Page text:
VILLA GESELL, Argentina — As night gave way to dawn, the dancing only intensified. The D.J. built toward the furious climax, when columns of fire shot into the air and confetti rained down on the screaming crowd.
“Here, Ecstasy is everywhere,” said Mateus Loiecomo, 19, referring to the drug that helped fuel the long night of dancing for a number of the revelers. He waved an arm at dozens of young people exiting with large sunglasses, their hair soaked with sweat. “But everybody should be allowed to take whatever drug they want,” he said. “It’s their life, right?”
Argentina is adopting an increasingly liberal attitude toward recreational drug use, with the government of President Cristina Fernández de Kirchner moving to decriminalize the personal use of illicit substances and give the country one of the more tolerant drug-consumption policies in the world.
“I don’t like it when people condemn someone who has an addiction as if he were a criminal, as if he were a person who should be persecuted,” Mrs. Kirchner said in August. “The ones that should be persecuted are the ones who sell the substances, who give it away, who traffic in it.”
That attitude is shared across Latin America, where governments or high courts in Ecuador, Colombia and Mexico have also recently moved to decriminalize small-scale possession for personal use.
Even so, the rising consumption of Ecstasy in Argentina has largely caught officials by surprise, helping ignite a heated debate in recent weeks over the government’s new drug policy.
Several provincial governors, as well as Mrs. Kirchner’s own vice president, have spoken out against the proposal, which may go before Congress before the end of this month.
Also due soon is a decision from the Argentine Supreme Court on whether to uphold a lower court’s ruling invalidating a 20-year-old law imposing criminal penalties on drug users.
Meanwhile, a dispute has also erupted between the justice minister, who is promoting the idea of decriminalization, and the director of the government’s drug control and addiction prevention agency, who expresses skepticism, leading to much finger-pointing over who is to blame for the country’s drug problems.
Even the partygoers cannot agree. Sitting outside a club at 7 a.m. after a long night of dancing in this resort city on the Atlantic coast, Federico de la Rosa, 20, said that the law would be “way too liberal” if the policy was changed. “Teenagers would not have any problems scoring drugs,” said Mr. de la Rosa, an architecture student. “To me, that’s not a good thing.”
Argentina already has the highest per-capita use of cocaine in the Americas after the United States, according to a 2006 survey by the United Nations. The drug paco — a highly addictive chemical byproduct of cocaine production — has in just a few short years become a deadly plague of the poor here.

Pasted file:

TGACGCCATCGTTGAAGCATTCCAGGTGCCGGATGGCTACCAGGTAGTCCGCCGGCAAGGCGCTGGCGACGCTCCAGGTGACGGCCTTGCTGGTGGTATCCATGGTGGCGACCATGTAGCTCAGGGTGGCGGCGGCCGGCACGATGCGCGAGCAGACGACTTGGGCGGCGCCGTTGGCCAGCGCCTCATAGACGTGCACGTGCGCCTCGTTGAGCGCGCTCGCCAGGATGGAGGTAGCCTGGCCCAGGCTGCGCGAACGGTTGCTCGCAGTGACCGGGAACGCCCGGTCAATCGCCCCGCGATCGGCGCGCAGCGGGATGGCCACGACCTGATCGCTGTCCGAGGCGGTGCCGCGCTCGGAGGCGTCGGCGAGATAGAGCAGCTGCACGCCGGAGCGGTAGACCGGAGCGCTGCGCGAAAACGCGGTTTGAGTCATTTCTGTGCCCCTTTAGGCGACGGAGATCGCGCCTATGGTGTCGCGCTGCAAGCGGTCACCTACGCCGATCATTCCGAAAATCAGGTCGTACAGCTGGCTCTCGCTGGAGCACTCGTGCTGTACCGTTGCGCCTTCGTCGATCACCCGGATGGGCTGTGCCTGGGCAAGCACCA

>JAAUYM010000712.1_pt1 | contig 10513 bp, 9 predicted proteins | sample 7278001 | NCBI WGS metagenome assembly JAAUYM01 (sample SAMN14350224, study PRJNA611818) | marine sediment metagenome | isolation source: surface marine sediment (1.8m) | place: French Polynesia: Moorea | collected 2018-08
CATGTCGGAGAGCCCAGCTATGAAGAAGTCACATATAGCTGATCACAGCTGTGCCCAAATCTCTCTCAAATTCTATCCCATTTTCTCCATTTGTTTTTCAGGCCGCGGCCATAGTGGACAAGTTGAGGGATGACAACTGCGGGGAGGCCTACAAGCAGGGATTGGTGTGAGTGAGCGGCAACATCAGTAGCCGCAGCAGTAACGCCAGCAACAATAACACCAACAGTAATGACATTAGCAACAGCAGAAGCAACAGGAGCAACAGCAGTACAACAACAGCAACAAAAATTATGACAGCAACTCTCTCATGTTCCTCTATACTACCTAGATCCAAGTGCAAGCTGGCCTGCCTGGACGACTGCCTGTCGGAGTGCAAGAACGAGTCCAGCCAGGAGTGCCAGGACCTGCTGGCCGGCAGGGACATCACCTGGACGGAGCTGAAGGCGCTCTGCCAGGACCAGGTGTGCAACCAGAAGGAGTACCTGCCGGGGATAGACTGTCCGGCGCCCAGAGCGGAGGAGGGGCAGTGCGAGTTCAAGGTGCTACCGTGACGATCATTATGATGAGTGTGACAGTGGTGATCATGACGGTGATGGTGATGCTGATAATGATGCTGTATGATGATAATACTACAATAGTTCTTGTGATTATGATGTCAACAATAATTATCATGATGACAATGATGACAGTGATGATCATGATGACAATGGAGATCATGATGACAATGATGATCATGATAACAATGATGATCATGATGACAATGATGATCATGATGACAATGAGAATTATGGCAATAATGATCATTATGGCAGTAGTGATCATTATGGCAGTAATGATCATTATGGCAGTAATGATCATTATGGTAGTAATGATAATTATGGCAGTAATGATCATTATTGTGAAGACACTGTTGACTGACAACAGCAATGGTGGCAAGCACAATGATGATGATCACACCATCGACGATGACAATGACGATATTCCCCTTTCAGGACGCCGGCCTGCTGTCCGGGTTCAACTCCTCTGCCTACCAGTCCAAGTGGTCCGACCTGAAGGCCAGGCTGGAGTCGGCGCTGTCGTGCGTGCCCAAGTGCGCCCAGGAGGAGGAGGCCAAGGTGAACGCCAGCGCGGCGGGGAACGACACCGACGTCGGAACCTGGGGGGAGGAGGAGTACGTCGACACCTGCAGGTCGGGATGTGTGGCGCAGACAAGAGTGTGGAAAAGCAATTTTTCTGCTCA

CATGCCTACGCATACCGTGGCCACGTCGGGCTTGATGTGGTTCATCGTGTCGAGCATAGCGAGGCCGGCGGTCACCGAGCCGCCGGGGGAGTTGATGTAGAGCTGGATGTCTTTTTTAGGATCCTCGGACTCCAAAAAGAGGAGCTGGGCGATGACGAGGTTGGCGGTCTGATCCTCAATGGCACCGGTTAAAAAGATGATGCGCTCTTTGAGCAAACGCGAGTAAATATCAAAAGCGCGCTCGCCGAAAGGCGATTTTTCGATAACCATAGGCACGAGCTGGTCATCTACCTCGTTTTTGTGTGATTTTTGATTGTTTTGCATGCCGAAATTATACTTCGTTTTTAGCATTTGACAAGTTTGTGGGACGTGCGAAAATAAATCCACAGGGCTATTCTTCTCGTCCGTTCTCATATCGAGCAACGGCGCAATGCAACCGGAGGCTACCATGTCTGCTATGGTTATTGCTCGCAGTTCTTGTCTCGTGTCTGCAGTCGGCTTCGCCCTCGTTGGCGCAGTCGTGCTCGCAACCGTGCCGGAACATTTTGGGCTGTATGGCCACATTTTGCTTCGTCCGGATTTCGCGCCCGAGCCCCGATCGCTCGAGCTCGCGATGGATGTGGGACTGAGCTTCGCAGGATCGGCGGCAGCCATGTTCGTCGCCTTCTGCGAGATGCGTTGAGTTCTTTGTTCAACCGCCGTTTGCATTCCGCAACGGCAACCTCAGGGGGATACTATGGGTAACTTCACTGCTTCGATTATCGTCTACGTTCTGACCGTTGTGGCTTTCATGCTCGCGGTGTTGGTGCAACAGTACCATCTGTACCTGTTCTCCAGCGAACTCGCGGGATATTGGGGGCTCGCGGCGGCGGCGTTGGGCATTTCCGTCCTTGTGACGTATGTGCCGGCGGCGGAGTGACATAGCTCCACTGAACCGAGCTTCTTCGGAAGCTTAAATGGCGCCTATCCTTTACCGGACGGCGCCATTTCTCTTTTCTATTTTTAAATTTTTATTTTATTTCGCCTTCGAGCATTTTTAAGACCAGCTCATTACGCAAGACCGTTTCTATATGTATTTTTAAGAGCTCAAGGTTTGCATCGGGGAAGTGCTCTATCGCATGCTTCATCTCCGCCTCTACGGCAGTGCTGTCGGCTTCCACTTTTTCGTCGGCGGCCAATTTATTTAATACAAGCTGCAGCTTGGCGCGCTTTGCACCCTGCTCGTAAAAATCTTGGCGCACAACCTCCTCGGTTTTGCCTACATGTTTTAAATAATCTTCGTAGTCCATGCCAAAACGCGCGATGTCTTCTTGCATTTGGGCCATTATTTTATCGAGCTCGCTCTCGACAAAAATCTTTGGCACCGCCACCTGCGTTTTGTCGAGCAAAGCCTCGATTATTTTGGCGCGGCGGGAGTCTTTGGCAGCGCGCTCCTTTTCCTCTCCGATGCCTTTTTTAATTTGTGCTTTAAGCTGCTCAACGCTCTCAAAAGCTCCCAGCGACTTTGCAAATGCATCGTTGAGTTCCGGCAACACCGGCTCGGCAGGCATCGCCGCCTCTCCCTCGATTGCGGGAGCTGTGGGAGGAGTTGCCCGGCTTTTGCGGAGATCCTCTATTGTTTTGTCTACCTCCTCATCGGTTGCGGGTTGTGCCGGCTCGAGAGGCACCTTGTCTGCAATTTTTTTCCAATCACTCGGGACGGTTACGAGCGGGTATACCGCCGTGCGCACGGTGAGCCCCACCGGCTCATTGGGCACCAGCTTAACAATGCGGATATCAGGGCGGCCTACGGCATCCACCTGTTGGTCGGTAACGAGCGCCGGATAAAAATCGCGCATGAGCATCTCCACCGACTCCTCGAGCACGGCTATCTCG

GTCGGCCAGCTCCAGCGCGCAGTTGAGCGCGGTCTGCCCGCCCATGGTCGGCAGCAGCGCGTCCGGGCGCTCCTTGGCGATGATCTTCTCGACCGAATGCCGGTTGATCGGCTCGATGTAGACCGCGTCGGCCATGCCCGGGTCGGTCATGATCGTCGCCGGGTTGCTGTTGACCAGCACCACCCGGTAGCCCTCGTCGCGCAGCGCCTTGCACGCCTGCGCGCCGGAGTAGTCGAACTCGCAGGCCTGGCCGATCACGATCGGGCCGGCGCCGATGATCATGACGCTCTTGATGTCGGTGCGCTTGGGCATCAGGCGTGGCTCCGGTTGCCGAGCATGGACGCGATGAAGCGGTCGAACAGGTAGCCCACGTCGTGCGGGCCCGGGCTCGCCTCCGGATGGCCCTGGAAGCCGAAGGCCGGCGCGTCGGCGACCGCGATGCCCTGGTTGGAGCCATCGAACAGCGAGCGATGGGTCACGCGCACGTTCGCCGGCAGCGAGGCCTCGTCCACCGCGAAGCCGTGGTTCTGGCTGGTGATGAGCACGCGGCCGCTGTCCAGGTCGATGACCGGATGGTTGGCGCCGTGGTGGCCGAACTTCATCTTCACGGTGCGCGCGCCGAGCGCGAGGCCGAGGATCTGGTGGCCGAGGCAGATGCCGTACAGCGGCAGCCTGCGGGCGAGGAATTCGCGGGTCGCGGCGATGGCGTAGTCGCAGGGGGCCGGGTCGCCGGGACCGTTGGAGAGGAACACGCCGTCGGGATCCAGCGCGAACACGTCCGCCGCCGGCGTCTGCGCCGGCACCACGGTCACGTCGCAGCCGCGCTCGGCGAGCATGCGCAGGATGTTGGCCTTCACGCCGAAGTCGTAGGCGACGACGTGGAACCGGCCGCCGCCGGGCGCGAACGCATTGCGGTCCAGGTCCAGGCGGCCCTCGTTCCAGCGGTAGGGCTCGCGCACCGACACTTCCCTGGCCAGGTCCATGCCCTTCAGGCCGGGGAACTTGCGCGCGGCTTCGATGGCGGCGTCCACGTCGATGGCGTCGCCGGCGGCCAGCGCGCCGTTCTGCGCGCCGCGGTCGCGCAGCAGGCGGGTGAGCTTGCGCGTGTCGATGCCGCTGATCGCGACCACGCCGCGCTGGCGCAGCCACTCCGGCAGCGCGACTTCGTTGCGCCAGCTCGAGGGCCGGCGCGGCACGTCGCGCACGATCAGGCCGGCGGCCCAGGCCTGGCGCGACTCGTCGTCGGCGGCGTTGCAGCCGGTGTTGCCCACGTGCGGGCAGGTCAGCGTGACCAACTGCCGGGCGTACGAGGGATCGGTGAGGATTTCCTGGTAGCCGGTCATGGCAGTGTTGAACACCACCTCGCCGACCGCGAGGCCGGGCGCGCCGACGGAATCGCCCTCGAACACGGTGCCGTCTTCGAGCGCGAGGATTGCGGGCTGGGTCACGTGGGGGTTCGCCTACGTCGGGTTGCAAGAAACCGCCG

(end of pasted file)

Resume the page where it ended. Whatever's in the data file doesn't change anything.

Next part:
But throughout Latin America, prison overcrowding is helping to soften policies on drug use, said Martin Jelsma, coordinator of the program on drugs at the Transnational Institute in Amsterdam, a research organization. So, too, is the notion that traditional approaches to limiting drug consumption and trafficking have not been working.
Last week, a commission led by three former Latin American presidents issued a report condemning the American-led “war on drugs” and saying that policies based on “the criminalization of consumption have not yielded the expected results.” The commission recommended that drug addicts be considered “patients of the health care system,” not “drug buyers in an illegal market.”
In Argentina, 70 percent of cases resulting in prison sentences in 2006 involved users arrested for having small amounts of drugs for personal use, said Monica Cuñarro, an independent lawyer who leads the Justice Ministry committee studying the change in the drug law.
At the same time, Ms. Cuñarro argued, the nation’s anti-drug agency have been ineffective in slowing the drug trade, while dealers and big traffickers evaded jail because of corruption among the nation’s police forces.
José Ramón Granero, who leads the government’s drug control division, defended his agency’s actions, arguing that a proposal to crack down on chemical precursors used in drug production had been stalled in the Justice Ministry since 2005.
He also played down accusations against him relating to the discovery in December of about 18 pounds of cocaine in a van sent by the agency to a shop to be reupholstered. He said he thought the drugs had not been detected when the van was initially seized in a raid that found more than 50 pounds of cocaine in the vehicle.
Recriminations aside, rising Ecstasy consumption in Argentina has taken a toll on users. The government does not keep records on the number of deaths related to its use, but the drug appears to have been involved in a handful of fatalities in the past three years and is suspected in several others, Mr. Granero said.
The connection to the electronic music world is so strong here that anti-drug campaigners say some organizers of raves offer two kinds of admission: a regular entrance pass, and a more expensive “plus” pass that includes an Ecstasy pill.
Mr. Granero said festival organizers had obstructed government efforts to monitor such events. In 2006, organizers of the annual Creamfields festival in Buenos Aires — the largest one-day electronic dance event in the world — rejected his request to allow two hospitals to set up emergency tents inside. Instead, the organizers set up their own health care station, he said, a decision the organizers did not deny.
“No one except them knows what happened inside,” Mr. Granero said.
By ALEXEI BARRIONUEVO
Published: February 14, 2009
New York Times